- Author: Pamela Kan-Rice
UC Sierra Foothill Research and Extension Center hosts cattle for research to commercialize vaccine
After more than 60 years of working closely with University of California Division of Agriculture and Natural Resources researchers to identify and learn how to manage a disease that causes the death of up to 90,000 calves annually, ranchers are optimistic that they are on the home stretch to getting a vaccine that will protect cattle.
Caused by tick-borne bacteria, the disease commonly known as foothill abortion is a leading cause of economic loss for California beef producers. To combat the disease, the California Cattlemen's Association is sponsoring UC vaccine trials, now in the second year, in commercial herds throughout California, Nevada and Oregon, which will facilitate commercial licensing of the product. At the same time, the UC researchers are continuing studies at the Sierra Foothill Research and Extension Center to identify the best time to vaccinate and potential side effects of the vaccine on the animals' health.
Through a 30-year partnership with the cattle industry, UC Davis veterinary immunologist Jeffrey Stott has been leading the effort to identify the organism causing the devastating disease and has successfully developed a live vaccine to protect cows against the disease.
“The vaccine is huge for the industry,” said Tom Talbot, Bishop beef producer and livestock veterinarian. “I don't think we fully understand the magnitude of the economic loss suffered from aborted calves.”
While Talbot was attending the School of Veterinary Medicine at UC Davis in the 1970s, his father purchased some cattle to breed in the mountains near Bakersfield. The following autumn, none of the calves from the Talbots' new heifers survived.
As an active member of the California Cattlemen's Association, Talbot has remained involved in the search for a cure.
While research trials demonstrated the vaccine was more than 95 percent effective in preventing the disease, UC researchers faced a major hurdle to making the vaccine commercially available to ranchers. USDA Center for Veterinary Biologics, which regulates animal vaccines, required detailed data on how the timing of vaccine delivery may impact embryo development following breeding.
“Gathering this information was not going to be easy, as it required applying careful experimental control on when animals were bred relative to when the vaccine was delivered and making frequent observations on a very large number of animals,” said Jeremy James, UC Sierra Foothill Research and Extension Center director.
The beef cattle industry and UC researchers realized that UC Agriculture and Natural Resources' 5,721-acre Sierra Foothill Research and Extension Center would provide an ideal outdoor laboratory for the critical research. The Pajaroellobacter abortibovis bacterium and pajaroello ticks that transmit the bacteria to cows naturally occur in the foothill pastures and the facility has a full-time, onsite staff to monitor the animals and collect the data.
“We're bringing together industry members and researchers in a research center framework in way that hasn't been done before for vaccine development,” said James.
The bacteria are endemic in California's coastal range and in the foothill regions of California, Southern Oregon and Northern Nevada.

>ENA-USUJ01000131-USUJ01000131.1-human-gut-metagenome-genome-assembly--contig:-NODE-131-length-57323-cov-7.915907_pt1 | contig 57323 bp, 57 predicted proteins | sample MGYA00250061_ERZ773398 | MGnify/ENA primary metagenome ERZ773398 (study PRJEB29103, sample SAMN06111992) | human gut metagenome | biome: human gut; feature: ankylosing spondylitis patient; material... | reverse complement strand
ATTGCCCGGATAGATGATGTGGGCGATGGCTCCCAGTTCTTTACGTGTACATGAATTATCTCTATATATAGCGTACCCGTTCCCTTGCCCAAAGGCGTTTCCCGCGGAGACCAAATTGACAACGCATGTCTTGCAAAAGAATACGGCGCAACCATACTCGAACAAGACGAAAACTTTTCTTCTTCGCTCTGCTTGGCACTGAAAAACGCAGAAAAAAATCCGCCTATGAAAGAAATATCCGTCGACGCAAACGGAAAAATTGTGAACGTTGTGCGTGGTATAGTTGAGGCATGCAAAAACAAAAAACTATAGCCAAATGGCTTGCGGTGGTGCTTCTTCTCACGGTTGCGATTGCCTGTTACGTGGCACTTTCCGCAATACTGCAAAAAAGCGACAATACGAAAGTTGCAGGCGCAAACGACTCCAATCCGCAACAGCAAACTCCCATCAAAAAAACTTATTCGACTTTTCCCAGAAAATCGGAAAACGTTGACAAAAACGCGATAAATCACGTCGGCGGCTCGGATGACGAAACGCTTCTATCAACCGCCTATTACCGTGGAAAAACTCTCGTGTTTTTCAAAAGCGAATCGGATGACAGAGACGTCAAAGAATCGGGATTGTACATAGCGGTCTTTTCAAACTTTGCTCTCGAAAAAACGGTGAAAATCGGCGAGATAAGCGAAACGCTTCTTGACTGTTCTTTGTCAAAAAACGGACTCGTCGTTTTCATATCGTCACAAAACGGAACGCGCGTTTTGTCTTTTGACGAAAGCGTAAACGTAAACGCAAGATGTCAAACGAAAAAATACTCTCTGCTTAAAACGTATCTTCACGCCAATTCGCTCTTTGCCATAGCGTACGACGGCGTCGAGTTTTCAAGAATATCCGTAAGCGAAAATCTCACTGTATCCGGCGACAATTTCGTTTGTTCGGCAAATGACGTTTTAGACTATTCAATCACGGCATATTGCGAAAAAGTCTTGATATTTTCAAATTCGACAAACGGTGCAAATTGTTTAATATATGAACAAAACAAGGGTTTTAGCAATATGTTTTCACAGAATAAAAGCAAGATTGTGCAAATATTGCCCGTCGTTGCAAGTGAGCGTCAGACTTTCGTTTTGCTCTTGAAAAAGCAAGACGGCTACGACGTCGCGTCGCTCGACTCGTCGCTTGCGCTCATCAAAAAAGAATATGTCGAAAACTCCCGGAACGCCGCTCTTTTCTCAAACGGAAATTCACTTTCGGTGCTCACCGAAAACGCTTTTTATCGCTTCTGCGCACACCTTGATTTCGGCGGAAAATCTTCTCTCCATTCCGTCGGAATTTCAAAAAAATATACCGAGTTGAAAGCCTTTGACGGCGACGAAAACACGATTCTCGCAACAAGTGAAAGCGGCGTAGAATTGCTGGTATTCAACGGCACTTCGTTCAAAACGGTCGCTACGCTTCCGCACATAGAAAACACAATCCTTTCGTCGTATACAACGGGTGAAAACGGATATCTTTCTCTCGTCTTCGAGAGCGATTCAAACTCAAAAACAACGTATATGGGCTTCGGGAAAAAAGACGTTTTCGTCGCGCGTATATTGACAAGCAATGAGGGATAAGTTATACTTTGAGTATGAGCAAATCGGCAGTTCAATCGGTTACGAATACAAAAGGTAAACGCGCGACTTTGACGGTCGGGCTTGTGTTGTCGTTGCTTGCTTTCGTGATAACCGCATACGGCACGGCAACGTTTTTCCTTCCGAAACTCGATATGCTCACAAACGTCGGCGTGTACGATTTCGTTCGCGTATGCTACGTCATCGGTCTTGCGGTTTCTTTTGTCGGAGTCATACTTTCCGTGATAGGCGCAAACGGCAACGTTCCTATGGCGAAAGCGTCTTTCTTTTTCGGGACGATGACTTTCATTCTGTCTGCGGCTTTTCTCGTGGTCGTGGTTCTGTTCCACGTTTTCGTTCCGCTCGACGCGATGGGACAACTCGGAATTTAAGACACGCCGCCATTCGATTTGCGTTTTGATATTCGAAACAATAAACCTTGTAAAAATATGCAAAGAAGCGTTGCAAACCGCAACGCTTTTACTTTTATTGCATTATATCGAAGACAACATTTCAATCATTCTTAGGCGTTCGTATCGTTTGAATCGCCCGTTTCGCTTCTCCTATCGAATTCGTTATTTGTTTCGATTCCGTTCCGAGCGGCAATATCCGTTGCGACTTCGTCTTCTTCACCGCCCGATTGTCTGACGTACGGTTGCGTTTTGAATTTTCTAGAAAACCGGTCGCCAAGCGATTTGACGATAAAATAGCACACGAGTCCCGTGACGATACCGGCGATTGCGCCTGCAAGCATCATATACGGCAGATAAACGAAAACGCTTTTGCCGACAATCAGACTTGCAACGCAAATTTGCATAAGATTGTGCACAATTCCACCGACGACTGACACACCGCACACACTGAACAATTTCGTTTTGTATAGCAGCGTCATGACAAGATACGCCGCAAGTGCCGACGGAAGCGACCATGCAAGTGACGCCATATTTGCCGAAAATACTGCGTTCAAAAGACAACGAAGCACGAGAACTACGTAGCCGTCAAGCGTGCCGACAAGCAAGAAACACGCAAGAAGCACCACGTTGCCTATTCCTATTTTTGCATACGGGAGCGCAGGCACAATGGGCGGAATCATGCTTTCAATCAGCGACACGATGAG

Solano County-based Detar Livestock, which operates throughout California and part of Oregon, supplied 330 heifers for the experiment in 2014. Rancher Gabe Detar quickly recognized how this partnership might benefit industry across the state.
“They vaccinated half of them and there were zero abortions,” Detar said. “The cows without vaccinations had quite a few. It was a huge difference. The vaccine worked.”
This year Detar is contributing another 330 heifers. It takes 13 months to run an experiment because the vaccine has to be given to the heifer at least 60 days before she becomes pregnant, then it takes nine months until she gives birth to see if the calf survives.
In December, Stott and Myra Blanchard, a researcher with the UC Davis School of Veterinary Medicine, will begin inoculating cattle with the live vaccine for the disease, also known as epizootic bovine abortion.
The success of this research effort to defeat the cattle disease hinges on trust between the ranchers, UC scientists and the staff at the UC Sierra Foothill Research and Extension Center.
“The trust has to go in all directions,” James said. “The rancher has to trust that we'll take care of their animals because 300 cattle is a large investment. Likewise, the researchers have to trust the producers to supply the quantity and quality of animals they need to complete the work and for the staff at the Sierra Foothill Research and Extension Center to manage the animals exactly as required under their research protocols.”
Ranchers hope the vaccine will become commercially available soon to provide relief from foothill abortion disease. Until then, only the cattle participating in the research can receive the experimental vaccine.
“The disease can kill upwards of 60 to 70 percent of fetuses in infected cattle, which can jeopardize a cattle producer's business,” said Stott.
Funding for the study has been provided by the U.S. Department of Agriculture, the California Cattlemen's Association and a UC Proof of Concept Discovery Grant (grant ID no. 212263) from UC's Office of the President, with additional funding from the Russell L. Rustici Rangeland and Cattle Research Endowment and the UC School of Veterinary Medicine's Center for Food Animal Health.
For more information on how to manage cattle to prevent foothill abortion disease, visit http://anrcatalog.ucanr.edu/pdf/8566.pdf.